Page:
Longtime county clerk leaving post
Monday will mark the end of Linda Scheer’s decades of work for Leavenworth County, of which the last 19 has been devoted to being the county clerk.
With lots of hugs and with some tears welling up, Leavenworth County staff and volunteer election workers gathered in the basement of the courthouse to wish Scheer good luck with her retirement.
“I’m just so honored and excited,” Scheer said about the room full of friends.
Leavenworth County Clerk-elect Janet Klasniski, started the retirement party by saying a few words about Scheer and how she had enjoyed working with Scheer, who she has known since before she started working at the clerks office.
“I’m going to miss Linda a lot and the office is going to miss Linda a lot,” Klasinki said.
Leavenworth County Commissioner Clyde Graeber spoke on behalf of the board thanking Scheer for her years of service.
“You always hate to see someone who has been so dedicated, knowledgeable and hardworking leave county government,” Graeber said before presenting Scheer with a distinguished service award for her time as county clerk.
Scheer said she never thought the day would come when she would retire. In May of 2007 Scheer reached the 85 points needed to retire under the Kansas Public Employee Retirement System. When she reached that milestone, she said she didn’t know what she wanted to do, but by the following February and the beginning of the election cycle she had made her decision to retire knowing she was going to leave the county clerks office in the very capable hands of Klasinski.
“If she hadn’t chosen to run, I wouldn’t have retired,” Scheer said.
Scheer’s absence will also be felt at the state level.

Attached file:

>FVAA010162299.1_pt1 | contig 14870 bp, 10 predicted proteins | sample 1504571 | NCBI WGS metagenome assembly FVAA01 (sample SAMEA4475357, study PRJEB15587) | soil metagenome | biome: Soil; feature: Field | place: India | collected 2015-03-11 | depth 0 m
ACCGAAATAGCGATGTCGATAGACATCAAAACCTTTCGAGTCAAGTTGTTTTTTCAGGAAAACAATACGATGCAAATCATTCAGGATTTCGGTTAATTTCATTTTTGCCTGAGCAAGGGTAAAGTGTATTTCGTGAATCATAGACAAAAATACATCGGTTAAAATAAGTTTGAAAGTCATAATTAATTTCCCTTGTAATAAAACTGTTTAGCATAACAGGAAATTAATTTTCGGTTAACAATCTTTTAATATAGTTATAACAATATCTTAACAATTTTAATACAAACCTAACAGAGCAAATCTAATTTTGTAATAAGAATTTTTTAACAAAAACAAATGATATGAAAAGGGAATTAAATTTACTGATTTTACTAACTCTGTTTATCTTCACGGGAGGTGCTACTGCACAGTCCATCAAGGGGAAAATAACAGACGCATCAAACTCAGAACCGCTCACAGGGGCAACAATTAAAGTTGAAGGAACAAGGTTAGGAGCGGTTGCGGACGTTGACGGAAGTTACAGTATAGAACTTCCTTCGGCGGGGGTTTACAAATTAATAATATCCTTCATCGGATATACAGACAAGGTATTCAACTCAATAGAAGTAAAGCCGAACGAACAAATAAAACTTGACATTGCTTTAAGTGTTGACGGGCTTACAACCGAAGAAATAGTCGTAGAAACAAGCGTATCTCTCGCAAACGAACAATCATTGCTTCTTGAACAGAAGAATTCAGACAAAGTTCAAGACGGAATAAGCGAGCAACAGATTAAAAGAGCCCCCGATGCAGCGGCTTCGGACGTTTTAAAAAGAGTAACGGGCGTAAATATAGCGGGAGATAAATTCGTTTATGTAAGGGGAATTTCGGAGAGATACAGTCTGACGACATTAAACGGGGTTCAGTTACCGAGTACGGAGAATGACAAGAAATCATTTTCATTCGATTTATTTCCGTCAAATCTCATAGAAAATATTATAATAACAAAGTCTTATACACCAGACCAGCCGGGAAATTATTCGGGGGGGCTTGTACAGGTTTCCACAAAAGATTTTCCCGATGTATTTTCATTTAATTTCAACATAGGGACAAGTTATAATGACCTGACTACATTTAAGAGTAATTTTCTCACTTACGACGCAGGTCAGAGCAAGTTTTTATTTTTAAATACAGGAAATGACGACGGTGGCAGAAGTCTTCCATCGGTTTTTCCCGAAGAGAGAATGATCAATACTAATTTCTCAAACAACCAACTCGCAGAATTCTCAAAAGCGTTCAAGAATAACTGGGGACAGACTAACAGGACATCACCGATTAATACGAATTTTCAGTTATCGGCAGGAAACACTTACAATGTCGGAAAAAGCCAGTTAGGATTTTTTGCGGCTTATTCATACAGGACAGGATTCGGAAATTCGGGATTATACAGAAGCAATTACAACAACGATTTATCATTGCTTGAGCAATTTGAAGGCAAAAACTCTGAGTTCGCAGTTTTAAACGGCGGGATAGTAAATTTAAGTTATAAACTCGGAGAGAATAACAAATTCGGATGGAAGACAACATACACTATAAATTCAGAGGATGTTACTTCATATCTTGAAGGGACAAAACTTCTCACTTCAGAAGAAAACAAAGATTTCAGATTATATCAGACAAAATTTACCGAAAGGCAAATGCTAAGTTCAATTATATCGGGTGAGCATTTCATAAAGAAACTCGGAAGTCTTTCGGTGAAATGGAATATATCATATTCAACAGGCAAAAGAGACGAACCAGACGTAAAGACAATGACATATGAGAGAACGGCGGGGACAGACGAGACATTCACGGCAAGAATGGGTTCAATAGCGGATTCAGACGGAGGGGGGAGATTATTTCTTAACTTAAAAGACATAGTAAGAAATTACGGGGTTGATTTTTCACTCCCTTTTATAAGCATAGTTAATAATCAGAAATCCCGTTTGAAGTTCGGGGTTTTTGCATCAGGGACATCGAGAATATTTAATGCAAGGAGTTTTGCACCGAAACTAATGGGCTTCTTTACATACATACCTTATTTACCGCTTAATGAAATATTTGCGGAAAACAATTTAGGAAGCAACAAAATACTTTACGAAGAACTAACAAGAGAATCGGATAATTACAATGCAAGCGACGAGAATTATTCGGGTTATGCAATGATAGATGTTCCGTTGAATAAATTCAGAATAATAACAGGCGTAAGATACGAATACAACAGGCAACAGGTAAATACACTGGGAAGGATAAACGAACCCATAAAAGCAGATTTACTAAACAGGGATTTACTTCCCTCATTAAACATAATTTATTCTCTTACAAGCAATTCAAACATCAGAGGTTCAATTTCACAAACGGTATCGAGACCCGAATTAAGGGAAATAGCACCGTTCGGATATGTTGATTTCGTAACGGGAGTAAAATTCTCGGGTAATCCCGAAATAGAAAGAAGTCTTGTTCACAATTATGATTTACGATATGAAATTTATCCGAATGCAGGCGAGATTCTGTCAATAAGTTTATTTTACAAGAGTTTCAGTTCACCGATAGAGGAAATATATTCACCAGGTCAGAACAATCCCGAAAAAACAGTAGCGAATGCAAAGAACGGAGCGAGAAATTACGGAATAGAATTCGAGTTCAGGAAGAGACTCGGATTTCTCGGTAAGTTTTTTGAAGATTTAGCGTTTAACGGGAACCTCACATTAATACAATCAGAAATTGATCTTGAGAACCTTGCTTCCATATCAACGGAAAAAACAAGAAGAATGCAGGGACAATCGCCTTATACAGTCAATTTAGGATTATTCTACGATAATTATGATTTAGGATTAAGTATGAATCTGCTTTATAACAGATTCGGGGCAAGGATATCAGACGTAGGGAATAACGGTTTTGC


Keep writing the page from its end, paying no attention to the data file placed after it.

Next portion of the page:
Kansas Secretary of State Ron Thornburgh said that Scheer had played an important role in changing the way the state trains and interacts with county clerks regarding election issues. He said as the longtime chair of the Kansas County Clerks and Election Officials Association’s education committee she was instrumental in developing training programs such as the Wichita State’s Sanborn institute, which certifies clerks after three years of in-depth training.
“Linda is personable, professional, and always well-versed on the issues affecting her community,” Thornburgh said. “She will certainly be missed.”
Scheer said she didn’t have any immediate plans for her future other than spending more time with her two grandchildren.
She said of her time at the courthouse, which started at the county attorney’s office in the 1970s before she moved to the clerk’s office in 1980, she was going to miss the people the most especially the many hardworking poll workers that have willingly served each election cycle.
“I appreciate the voters and that tax payers of Leavenworth County for giving me the opportunity for me to serve you.”